Assyria was the world’s first empire.
Around the year 2371, as related by Peter BetBasoo, the Assyrian Empire under Sargon of Akkad absorbed the original Sumerian civilization of the Mesopotamian Valley.
The oldest piece of literature on Earth was written in the original Assyrian language of Akkadian, the Epic of Gilgamesh, around 2500 BC.
The ancient Assyrian city of Nineveh, near present-day Mosul, became a major religious/cultural center by 1800 BC, around the time of Abraham.
In 760 BC, the Old Testament prophet Jonah preached in Nineveh and it repented.
In 727-721 BC, King Shalmaneser V ruled the Neo-Assyrian Empire and carried Israel’s ten northern tribes into captivity.
King Sennacherib, 705-681 BC, made Nineveh one of the most magnificent capitals in the world. The word “Arab” is actually the Assyrian word “westerner,” first used by King Sennacherib in telling his conquest of the “ma’rabayeh”–westerners.
Assyrians and Babylonians laid down the fundamental basis of mathematics, the Pythagorean Theorem, the concept of zero and designed parabolic domes and arches.
Beginning in 538 BC, for the next seven centuries Assyria was ruled by other empires: Persian Achaemenid, Macedonian (Alexander the Great), Seleucid, Parthian Arascid, Roman and Sassanid.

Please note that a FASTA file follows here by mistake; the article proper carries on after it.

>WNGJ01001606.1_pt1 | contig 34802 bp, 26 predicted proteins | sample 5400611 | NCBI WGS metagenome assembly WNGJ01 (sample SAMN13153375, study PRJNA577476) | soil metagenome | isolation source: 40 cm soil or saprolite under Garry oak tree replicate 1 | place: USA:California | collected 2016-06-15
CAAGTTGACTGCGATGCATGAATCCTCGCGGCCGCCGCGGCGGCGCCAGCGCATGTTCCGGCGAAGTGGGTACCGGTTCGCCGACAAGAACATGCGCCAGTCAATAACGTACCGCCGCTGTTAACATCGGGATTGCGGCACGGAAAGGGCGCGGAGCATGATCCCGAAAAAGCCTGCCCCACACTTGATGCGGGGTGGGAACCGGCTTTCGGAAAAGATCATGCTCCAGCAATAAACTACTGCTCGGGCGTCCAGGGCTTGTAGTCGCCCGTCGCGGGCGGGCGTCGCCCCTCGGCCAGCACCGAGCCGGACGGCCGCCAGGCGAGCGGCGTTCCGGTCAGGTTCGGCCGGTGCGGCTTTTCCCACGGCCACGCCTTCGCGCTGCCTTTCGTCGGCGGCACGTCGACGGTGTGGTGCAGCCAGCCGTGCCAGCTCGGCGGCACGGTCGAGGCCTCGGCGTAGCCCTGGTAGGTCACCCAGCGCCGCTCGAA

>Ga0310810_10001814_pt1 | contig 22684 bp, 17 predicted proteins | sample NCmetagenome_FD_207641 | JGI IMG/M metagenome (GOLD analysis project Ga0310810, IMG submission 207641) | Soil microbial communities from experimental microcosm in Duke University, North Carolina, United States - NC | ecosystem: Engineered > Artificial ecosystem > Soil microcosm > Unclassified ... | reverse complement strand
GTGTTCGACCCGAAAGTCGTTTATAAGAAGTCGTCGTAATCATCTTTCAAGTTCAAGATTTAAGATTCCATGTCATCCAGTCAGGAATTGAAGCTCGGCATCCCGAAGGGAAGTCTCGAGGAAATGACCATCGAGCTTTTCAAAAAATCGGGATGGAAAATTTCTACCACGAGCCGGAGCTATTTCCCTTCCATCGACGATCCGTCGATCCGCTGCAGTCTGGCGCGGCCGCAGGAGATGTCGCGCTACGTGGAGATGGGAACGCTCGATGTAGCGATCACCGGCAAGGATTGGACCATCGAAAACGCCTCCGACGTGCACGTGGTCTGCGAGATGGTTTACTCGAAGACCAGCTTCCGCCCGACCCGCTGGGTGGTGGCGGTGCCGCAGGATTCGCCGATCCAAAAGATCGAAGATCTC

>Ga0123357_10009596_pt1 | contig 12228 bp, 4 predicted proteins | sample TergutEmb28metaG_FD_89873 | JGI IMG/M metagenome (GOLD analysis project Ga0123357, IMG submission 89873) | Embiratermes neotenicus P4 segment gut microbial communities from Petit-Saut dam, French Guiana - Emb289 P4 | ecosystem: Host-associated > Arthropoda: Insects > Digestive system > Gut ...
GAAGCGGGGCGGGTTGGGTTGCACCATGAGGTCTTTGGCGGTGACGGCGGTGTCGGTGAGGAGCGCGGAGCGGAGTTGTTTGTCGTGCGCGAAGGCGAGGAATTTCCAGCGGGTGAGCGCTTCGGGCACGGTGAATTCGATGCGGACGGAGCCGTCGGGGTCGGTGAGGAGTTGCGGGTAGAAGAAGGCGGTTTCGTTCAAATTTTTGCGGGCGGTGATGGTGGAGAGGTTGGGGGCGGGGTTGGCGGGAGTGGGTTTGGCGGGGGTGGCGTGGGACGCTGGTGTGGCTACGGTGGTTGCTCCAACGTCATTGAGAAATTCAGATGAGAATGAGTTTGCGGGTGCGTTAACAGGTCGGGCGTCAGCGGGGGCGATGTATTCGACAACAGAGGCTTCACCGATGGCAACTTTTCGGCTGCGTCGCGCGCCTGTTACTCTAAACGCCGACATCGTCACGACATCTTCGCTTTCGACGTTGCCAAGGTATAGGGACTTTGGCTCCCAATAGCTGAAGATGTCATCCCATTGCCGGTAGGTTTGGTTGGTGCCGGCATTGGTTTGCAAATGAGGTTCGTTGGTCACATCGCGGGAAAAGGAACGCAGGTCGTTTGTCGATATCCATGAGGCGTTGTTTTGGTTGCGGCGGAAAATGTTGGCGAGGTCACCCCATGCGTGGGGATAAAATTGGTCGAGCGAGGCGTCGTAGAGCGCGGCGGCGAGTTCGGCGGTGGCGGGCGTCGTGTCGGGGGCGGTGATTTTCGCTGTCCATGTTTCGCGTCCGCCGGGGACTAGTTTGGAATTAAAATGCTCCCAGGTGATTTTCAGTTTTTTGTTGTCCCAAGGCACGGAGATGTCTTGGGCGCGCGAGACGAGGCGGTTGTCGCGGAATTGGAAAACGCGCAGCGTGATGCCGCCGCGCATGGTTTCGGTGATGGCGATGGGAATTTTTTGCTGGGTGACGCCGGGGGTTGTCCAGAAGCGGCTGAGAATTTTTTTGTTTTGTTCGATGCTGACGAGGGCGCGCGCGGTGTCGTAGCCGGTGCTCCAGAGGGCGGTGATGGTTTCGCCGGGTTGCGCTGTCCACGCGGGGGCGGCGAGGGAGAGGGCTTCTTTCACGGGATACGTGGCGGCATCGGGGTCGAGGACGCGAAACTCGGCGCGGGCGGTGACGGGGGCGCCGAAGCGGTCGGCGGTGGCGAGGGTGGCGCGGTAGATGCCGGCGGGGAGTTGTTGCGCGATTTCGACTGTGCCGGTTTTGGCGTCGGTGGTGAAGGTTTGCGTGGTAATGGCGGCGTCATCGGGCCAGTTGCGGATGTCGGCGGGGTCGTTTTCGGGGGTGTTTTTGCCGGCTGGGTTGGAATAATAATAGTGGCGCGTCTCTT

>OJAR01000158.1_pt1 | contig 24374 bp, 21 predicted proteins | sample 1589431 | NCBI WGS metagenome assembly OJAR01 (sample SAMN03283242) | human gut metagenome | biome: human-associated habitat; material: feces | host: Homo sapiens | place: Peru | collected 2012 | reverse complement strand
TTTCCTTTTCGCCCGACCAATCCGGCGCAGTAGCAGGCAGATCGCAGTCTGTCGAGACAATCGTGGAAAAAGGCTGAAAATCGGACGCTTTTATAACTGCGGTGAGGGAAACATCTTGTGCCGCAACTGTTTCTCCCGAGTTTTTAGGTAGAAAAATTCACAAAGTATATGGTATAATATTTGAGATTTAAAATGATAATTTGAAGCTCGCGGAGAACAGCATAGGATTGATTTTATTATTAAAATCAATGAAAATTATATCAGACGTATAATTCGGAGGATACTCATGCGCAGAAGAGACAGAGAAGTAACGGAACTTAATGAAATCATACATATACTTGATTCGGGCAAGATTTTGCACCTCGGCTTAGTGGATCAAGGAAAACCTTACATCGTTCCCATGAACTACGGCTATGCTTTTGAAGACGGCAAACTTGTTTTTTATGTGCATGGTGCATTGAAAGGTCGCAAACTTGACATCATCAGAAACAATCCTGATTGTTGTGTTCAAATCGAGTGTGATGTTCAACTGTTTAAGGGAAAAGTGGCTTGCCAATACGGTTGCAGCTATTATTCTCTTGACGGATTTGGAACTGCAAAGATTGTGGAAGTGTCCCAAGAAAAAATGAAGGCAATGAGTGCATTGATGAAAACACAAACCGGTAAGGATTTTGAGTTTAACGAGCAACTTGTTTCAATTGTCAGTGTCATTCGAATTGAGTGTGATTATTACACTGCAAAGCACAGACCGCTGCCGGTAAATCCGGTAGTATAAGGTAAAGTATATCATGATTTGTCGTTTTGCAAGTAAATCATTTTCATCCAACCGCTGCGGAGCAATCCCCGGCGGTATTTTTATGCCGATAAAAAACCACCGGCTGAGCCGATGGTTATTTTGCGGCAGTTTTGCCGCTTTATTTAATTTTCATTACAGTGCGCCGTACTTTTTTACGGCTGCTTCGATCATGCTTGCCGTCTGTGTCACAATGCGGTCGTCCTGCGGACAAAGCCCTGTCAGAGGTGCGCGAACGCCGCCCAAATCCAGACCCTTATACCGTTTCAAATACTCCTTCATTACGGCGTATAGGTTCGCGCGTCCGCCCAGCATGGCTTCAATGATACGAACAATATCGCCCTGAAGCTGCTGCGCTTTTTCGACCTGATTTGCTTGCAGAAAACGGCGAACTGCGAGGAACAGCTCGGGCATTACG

Greeks began shortening the name to “Syria.”
The new lingua franca for Syria was the Aramaic language, in use at the time of Christ and still in use by Christians in the small Syrian village of Ma’loula, which was overrun by rebels this week.
With the arrival of Christianity, Saint Thomas, Saint Bartholemew and Saint Thaddeus founded the Assyrian Christian Church in 33 AD.
The Apostle Paul evangelized in Syria, beginning in the city of Damascus. The very word “Christian” was first used for followers of Jesus Christ in Antioch, Syria. (Acts 11:23-26) By the year 265 AD, Syria was one of the first nations to be completely Christian.